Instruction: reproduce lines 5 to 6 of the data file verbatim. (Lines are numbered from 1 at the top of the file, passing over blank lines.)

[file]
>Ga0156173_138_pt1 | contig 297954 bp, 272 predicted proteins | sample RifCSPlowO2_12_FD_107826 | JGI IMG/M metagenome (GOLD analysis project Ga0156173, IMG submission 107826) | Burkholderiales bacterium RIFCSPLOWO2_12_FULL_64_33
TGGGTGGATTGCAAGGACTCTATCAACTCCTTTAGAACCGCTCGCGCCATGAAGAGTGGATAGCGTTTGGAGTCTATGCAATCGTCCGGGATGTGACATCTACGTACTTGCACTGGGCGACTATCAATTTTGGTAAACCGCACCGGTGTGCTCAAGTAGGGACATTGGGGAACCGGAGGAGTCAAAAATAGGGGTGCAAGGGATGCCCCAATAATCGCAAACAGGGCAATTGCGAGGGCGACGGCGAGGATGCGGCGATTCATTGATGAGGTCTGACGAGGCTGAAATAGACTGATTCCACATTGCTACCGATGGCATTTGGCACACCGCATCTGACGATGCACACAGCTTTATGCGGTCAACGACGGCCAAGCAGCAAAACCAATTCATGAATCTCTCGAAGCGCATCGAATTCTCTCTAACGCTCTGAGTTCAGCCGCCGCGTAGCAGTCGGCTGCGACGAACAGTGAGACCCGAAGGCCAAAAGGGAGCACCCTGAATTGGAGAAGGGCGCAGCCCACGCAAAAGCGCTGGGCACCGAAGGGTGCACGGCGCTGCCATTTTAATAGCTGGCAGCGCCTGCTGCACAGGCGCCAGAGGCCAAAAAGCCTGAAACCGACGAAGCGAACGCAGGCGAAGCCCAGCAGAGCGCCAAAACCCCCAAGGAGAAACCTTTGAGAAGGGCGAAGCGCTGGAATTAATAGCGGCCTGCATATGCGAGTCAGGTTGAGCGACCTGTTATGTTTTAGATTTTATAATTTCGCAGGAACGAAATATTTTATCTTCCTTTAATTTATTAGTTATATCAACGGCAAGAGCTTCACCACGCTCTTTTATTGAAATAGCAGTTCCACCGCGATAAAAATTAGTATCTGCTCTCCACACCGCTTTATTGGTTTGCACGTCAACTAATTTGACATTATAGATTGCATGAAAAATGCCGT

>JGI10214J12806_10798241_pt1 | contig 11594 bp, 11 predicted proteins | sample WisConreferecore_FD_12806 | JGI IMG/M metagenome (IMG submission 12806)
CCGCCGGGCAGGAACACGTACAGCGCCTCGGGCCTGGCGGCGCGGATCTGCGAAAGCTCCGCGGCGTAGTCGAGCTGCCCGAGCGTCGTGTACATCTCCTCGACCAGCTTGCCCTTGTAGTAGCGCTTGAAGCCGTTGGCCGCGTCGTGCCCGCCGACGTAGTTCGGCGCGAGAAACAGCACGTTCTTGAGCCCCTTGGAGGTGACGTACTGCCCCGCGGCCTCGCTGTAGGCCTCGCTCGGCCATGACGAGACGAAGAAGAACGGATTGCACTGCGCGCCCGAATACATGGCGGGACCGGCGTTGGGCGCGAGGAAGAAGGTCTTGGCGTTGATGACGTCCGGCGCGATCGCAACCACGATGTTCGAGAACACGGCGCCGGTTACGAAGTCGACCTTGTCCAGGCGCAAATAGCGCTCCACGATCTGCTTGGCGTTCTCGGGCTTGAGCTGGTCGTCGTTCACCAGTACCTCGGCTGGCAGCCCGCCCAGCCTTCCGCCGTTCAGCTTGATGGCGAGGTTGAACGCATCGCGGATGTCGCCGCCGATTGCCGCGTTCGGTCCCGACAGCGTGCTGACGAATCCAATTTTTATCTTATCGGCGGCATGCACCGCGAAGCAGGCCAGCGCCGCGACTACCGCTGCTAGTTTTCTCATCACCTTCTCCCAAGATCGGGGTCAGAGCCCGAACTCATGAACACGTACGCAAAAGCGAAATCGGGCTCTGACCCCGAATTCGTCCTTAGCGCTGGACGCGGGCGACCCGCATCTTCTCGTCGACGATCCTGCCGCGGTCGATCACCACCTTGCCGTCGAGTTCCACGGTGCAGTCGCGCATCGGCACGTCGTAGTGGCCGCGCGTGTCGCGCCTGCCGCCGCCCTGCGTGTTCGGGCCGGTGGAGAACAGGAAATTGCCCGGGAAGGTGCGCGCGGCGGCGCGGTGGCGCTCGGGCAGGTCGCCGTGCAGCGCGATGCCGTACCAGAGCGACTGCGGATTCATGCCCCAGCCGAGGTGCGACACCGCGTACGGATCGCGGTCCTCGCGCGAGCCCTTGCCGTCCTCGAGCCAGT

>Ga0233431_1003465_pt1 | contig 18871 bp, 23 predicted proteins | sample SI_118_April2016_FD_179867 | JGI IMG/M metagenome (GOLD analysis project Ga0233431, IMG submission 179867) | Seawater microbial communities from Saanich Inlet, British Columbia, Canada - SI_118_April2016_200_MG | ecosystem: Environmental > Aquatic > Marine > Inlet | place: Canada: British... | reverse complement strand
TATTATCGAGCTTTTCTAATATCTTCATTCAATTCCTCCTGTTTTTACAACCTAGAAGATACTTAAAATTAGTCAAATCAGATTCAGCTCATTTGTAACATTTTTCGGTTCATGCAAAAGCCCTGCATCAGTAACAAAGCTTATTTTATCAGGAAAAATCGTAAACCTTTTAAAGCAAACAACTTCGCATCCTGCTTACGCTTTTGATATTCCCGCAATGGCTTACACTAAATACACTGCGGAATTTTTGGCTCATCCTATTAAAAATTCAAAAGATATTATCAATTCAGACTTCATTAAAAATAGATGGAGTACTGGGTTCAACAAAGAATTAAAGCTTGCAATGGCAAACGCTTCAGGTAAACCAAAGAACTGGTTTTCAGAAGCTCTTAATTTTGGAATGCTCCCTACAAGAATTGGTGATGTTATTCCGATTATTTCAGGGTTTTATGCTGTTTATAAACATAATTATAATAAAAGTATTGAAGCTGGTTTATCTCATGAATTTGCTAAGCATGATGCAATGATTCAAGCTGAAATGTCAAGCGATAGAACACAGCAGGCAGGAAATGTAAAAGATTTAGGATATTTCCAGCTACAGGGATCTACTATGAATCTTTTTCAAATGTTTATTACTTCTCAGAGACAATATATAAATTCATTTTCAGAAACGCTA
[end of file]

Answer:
>Ga0233431_1003465_pt1 | contig 18871 bp, 23 predicted proteins | sample SI_118_April2016_FD_179867 | JGI IMG/M metagenome (GOLD analysis project Ga0233431, IMG submission 179867) | Seawater microbial communities from Saanich Inlet, British Columbia, Canada - SI_118_April2016_200_MG | ecosystem: Environmental > Aquatic > Marine > Inlet | place: Canada: British... | reverse complement strand
TATTATCGAGCTTTTCTAATATCTTCATTCAATTCCTCCTGTTTTTACAACCTAGAAGATACTTAAAATTAGTCAAATCAGATTCAGCTCATTTGTAACATTTTTCGGTTCATGCAAAAGCCCTGCATCAGTAACAAAGCTTATTTTATCAGGAAAAATCGTAAACCTTTTAAAGCAAACAACTTCGCATCCTGCTTACGCTTTTGATATTCCCGCAATGGCTTACACTAAATACACTGCGGAATTTTTGGCTCATCCTATTAAAAATTCAAAAGATATTATCAATTCAGACTTCATTAAAAATAGATGGAGTACTGGGTTCAACAAAGAATTAAAGCTTGCAATGGCAAACGCTTCAGGTAAACCAAAGAACTGGTTTTCAGAAGCTCTTAATTTTGGAATGCTCCCTACAAGAATTGGTGATGTTATTCCGATTATTTCAGGGTTTTATGCTGTTTATAAACATAATTATAATAAAAGTATTGAAGCTGGTTTATCTCATGAATTTGCTAAGCATGATGCAATGATTCAAGCTGAAATGTCAAGCGATAGAACACAGCAGGCAGGAAATGTAAAAGATTTAGGATATTTCCAGCTACAGGGATCTACTATGAATCTTTTTCAAATGTTTATTACTTCTCAGAGACAATATATAAATTCATTTTCAGAAACGCTA